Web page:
It was a live Thelazia gulosa worm, transparent, wriggling. And it wasn't alone (Representational)
The woman had just rounded a corner while running along a steep trail in coastal California in February 2018 when she charged face-first into an unpleasant surprise: a swarm of flies. The pesky bugs quickly engulfed her, forcing her to swat them away from her face and even spit some out of her mouth. But little did she know, things were about to get much worse.
A month later, her right eye started to bother her. She rinsed it with water and out came the source of the irritation – only it wasn't an errant eyelash or a wayward dust particle.
It was a live worm, roughly half an inch long, transparent and wriggling. And it wasn't alone.
Soon after the first worm revealed itself, the 68-year-old plucked another one of the squirming critters from her eye, where it had been living in the space between her lower eyelid and eyeball.
In a rare occurrence, of which there is only one other documented case, experts say the Nebraska woman was infected by a parasitic eye worm known as Thelazia gulosa , a species normally found in cattle, according to a recent paper published in the journal Clinical Infectious Diseases. The parasites often spread among cows – their preferred hosts – through certain types of face flies that eat eye secretions, such as tears, the Oct. 22 paper said. The flying insects carry the worm's young, and when they're feeding, they expel the larvae onto the surface of the new host's eye, according to the Centers for Disease Control and Prevention.
The flies the woman ran through were likely larvae carriers, and at least one managed to come in contact with her eyes long enough to leave the parasites behind, Richard S. Bradbury, the paper's lead author, told Gizmodo. The trail she was running on is located near Carmel Valley, an area southeast of Monterey known for cattle ranching.
"Normally people would shoo any flies near their eyes away before they could do this, but in this case the patient had run into so many flies at once that she could not shoo them all away before one expelled larvae onto her eye," Bradbury, a former member of the CDC's Division of Parasitic Diseases and Malaria, wrote in an email.
Once the woman, who was not named, discovered the two worms in March 2018, she went to an ophthalmologist in Monterey, Calif., near where she was staying at the time. The doctor extracted a third worm, which was preserved for analysis.
Still, her eye irritation persisted, so when the woman returned to Nebraska, she consulted another doctor. No worms made an appearance during that visit, but the woman was informed that both her eyes were inflamed.
It didn't take long for the woman to find and pull out what would be the fourth and final worm herself. Her symptoms finally cleared up about two weeks later, the journal article said.
Meanwhile, the worm sample was making the rounds. It was first sent to the California State Public Health Laboratory before getting forwarded to the CDC, where researchers nailed down the exact species and noticed a significant detail about the eye worm.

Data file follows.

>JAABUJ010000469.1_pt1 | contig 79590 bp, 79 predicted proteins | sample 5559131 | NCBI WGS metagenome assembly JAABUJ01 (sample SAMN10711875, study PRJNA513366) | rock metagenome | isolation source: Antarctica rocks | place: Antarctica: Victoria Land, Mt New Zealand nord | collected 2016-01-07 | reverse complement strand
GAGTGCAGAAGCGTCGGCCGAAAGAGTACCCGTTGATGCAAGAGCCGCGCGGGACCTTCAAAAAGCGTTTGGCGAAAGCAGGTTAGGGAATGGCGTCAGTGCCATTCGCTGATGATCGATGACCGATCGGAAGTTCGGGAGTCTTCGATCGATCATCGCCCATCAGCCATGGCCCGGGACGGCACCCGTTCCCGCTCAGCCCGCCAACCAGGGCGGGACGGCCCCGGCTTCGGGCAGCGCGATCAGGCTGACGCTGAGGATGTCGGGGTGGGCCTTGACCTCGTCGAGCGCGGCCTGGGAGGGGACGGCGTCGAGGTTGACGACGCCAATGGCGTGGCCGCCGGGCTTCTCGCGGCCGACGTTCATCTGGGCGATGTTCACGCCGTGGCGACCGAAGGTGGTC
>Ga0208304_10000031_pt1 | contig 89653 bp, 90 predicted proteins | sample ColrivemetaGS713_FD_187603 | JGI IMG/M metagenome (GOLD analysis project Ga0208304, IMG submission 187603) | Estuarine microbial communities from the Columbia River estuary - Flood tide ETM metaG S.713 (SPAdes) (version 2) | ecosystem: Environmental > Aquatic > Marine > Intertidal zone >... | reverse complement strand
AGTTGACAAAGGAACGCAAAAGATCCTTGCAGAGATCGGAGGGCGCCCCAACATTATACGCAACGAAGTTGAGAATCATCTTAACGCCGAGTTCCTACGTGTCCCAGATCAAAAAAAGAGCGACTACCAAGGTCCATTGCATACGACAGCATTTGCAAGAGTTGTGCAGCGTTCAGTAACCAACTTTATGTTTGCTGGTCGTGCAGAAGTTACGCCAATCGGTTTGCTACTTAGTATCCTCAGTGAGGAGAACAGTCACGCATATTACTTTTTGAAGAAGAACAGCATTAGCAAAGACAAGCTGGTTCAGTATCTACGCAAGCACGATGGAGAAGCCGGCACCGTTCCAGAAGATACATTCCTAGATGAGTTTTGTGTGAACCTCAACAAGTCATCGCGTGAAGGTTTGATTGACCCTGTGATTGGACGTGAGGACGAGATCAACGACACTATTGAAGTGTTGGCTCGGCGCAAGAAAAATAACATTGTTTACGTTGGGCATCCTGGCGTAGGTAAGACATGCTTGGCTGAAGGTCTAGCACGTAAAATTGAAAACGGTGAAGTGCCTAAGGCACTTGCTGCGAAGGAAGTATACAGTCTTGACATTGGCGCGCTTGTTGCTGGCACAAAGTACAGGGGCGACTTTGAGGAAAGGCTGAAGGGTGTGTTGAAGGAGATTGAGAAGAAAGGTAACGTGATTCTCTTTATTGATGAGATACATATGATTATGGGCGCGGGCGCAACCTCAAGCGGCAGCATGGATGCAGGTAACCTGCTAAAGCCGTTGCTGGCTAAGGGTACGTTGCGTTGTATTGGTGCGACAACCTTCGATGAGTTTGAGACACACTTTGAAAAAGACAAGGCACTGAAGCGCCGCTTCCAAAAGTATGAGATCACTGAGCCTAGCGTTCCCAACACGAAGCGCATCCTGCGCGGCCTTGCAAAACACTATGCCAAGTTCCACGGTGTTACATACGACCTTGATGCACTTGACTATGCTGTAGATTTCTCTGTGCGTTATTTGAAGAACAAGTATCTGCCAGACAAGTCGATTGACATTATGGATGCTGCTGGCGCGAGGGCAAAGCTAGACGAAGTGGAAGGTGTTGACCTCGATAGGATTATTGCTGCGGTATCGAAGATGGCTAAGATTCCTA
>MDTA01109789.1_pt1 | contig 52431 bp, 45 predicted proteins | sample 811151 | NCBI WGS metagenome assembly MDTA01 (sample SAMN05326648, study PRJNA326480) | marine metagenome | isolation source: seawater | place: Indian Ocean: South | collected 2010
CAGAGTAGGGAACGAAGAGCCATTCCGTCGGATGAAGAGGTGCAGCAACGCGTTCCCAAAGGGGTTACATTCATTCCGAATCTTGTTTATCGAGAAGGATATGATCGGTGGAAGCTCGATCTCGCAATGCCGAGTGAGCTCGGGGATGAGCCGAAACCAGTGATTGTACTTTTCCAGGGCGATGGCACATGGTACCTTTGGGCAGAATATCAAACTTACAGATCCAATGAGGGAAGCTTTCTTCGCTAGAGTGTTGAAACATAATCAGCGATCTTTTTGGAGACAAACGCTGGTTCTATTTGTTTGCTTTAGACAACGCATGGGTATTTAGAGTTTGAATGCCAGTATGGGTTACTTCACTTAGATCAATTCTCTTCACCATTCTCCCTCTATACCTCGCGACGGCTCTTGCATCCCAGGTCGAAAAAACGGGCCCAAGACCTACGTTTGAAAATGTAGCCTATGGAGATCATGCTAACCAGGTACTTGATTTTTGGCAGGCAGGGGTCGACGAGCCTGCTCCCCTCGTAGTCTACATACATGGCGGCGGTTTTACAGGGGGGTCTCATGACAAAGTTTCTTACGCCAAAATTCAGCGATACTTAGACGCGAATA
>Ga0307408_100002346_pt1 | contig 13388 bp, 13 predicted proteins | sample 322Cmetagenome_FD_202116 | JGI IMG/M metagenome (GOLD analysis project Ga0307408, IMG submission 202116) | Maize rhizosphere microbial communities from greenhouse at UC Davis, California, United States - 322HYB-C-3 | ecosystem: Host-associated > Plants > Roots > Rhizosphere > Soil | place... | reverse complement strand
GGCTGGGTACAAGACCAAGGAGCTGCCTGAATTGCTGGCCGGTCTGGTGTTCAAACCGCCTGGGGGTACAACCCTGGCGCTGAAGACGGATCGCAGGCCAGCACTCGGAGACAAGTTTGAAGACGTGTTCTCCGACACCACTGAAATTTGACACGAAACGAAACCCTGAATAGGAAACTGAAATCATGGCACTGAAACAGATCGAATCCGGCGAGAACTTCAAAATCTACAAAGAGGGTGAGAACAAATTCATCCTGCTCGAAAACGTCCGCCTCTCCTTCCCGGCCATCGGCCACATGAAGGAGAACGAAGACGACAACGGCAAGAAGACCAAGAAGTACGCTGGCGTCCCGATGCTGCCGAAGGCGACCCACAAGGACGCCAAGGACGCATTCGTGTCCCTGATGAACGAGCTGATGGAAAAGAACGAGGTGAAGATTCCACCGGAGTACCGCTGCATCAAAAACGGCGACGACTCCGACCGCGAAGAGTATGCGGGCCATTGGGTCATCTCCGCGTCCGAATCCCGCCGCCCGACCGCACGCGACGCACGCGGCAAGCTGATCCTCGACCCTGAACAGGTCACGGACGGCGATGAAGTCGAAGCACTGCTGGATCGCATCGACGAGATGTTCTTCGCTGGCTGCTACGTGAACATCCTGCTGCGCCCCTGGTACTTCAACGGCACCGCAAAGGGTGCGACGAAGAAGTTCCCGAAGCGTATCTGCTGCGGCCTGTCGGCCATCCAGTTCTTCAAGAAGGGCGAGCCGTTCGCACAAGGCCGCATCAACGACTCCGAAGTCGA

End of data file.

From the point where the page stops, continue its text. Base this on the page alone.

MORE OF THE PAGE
The worm was an adult female and her eggs contained developed larvae, "indicating that humans are suitable hosts for the reproduction of T. gulosa," the paper said.
The Nebraska woman's horrific experience was preceded by an eerily similar case involving a 26-year-old woman, who also became infected with the worms in 2016 after spending time in cattle fields near her native southern Oregon, The Washington Post's Lena H. Sun reported. In that instance, the woman had 14 of the tiny translucent worms removed from her eye.
Though there have been only two occurrences of the parasite showing up in humans, researchers say the relatively short time period between the first and second case suggests that "this may represent an emerging zoonotic disease in the United States," according to the October article.
"While it may just be a fluke event that two cases have occurred within a year or two of each other, it does raise the possibility that something might have changed in the ecology of T. gulosa in the USA to cause it to start occasionally infecting humans," Bradbury told Gizmodo.
Other infectious disease experts say that it is still too soon to call it a trend.
"You have to have the right fly, with the right bug and the right timing," Erin Bonura, an assistant professor of infectious diseases at Oregon Health & Science University who was the treating physician in the 2016 case, told The Post. "It's just chance, and that's why we don't see it very often."
It is also unlikely that a parasite would suddenly decide to switch hosts, such as going from an animal to a human, William Gosnell, a program director with the University of Hawaii at Manoa's department of tropical medicine, medical microbiology and pharmacology, told The Post.
"Parasites are eukaryotic organisms like us, so they don't change very quickly," Gosnell said.
In fact, much remains unknown about this particular parasite and its interactions with people, Bonura said. The second case could help change that by providing additional data, leading to a better understanding of the worm and ideas for how to prevent future infections, she said.
Bonura stressed that while "nobody wants to have a worm in their eye that they have to take out," the parasites aren't dangerous and the chances of experiencing the nightmarish ordeal are slim.
"It's unlucky," she said about becoming infected. "We don't want people to worry about getting eye worms every time they go running."
(Except for the headline, this story has not been edited by NDTV staff and is published from a syndicated feed.)
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